I am troubled. There's a message that desperately needs to be shared with the church that I fear many in church leadership do not share. It's the message of love, forgiveness and grace.
We, Christians and non-Christians alike, know that Christians frequently fall into sin. Christian leaders in the public eye experience falls. And, what does the church usually do? We watch them fall, then kick them on out the door. We fear their association with us. We don't want them to ruin our image. And, what happens in the process? Non-Christians see us beating up our own, and they want nothing to do with us.
See, we as Christians so often say of our own who have fallen: it's people like that who cause the lost to want nothing to do with Christianity. I've said it. But, is it true? I've been mulling over that statement for quite some time, and I'm not sure it's always true.
I remember when I'd just asked God for forgiveness, and was beginning the process of recovery. It wasn't one of my close church friends who came to me to offer me comfort. This person didn't go to church at all. But for over an hour, she poured out her heart, her experiences, and gave me hope that God could redeem what I'd done. (Allow me to insert here that she had no idea what I'd done, but just recognized the fact that I was hurting and needed comfort.) How is that? Why wasn't it one of my church friends? I don't have an answer for that, but I have an idea.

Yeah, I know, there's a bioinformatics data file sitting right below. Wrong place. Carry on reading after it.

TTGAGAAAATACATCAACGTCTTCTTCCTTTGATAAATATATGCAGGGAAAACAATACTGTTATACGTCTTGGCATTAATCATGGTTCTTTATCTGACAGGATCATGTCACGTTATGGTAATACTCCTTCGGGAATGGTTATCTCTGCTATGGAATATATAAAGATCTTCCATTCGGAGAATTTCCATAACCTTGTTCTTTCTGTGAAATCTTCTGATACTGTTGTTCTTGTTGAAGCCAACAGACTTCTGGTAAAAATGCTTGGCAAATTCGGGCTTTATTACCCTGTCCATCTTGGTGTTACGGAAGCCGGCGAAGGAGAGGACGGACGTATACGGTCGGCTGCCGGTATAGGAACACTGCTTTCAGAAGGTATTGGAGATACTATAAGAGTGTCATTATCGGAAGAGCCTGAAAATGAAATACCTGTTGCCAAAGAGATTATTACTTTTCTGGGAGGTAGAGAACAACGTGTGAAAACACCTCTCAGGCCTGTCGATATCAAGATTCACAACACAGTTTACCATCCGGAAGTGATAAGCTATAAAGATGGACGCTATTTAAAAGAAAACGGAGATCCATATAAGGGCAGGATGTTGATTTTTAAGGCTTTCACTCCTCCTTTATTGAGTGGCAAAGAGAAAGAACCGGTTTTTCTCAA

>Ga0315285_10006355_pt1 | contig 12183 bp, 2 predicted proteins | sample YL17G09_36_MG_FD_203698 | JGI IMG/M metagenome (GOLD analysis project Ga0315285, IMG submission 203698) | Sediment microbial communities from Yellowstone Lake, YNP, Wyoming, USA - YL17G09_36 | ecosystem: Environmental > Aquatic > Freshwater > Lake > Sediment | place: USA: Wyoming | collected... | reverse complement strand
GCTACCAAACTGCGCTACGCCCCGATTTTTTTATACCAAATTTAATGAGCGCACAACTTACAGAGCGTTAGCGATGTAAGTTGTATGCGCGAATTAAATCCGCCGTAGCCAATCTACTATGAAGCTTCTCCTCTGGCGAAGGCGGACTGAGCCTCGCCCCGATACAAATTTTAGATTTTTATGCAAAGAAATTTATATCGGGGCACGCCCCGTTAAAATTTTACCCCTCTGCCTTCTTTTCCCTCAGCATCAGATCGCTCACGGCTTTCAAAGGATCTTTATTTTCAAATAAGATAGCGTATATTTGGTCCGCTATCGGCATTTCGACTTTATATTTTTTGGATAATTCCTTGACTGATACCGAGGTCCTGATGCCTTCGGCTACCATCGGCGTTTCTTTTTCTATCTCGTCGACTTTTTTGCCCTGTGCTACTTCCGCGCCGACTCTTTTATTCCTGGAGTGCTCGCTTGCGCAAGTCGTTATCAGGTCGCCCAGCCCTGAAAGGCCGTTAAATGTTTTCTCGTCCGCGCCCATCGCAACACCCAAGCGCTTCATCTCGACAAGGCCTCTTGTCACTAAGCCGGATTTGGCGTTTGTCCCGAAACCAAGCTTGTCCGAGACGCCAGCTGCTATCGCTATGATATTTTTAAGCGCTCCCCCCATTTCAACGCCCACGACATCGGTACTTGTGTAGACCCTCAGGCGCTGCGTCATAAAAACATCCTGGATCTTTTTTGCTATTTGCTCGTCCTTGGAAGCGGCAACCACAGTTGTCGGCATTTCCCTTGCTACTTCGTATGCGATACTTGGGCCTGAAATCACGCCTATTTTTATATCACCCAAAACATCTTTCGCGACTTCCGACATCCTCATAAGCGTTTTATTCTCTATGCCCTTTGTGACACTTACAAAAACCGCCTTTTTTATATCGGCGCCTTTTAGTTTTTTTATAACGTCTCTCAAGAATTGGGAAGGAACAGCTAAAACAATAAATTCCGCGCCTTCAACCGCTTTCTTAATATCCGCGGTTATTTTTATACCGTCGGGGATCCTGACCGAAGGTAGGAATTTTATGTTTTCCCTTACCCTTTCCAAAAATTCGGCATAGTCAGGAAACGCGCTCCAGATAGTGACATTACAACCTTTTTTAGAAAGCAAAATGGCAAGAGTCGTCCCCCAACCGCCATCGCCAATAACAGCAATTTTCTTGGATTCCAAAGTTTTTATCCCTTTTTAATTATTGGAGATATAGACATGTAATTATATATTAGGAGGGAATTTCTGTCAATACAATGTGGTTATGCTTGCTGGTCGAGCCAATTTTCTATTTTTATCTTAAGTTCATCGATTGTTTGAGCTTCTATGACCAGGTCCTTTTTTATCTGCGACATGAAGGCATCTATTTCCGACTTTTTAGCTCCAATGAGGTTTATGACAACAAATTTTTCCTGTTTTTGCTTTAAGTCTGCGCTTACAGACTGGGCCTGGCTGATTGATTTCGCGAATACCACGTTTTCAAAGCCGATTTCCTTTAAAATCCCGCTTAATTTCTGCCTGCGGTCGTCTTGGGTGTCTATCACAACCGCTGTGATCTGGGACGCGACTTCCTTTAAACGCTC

Before I chose the path of deep sin, I used to joke about the fact that I didn't have the gift of mercy. It makes me cringe now to think I laughed about that. I had no mercy for one who'd been caught in sin. I'd drawn an invisible line, and if you fell on the wrong side of that line, my association with you was limited, if not cut off. That was also the predominant attitude of my then-church.
Then I became the person on the wrong side of the line. And I felt the pain of being pushed away.
I think the church is great at going on mission, reaching the lost who are hurting. But we are also great at kicking our own when they're down. It's contradictory. We are to extend love even to those who hurt us the most. When we are truly loving our own, we'll want to extend mercy, grace and forgiveness to them when they choose the path of sin. We'll want to cover their sin with grace so that the outside world can see God's redeeming work. Love doesn't allow us to kick one of our own to the curb.
Above all, keep fervent in your love for one another, because love covers a multitude of sins. I Peter 4:8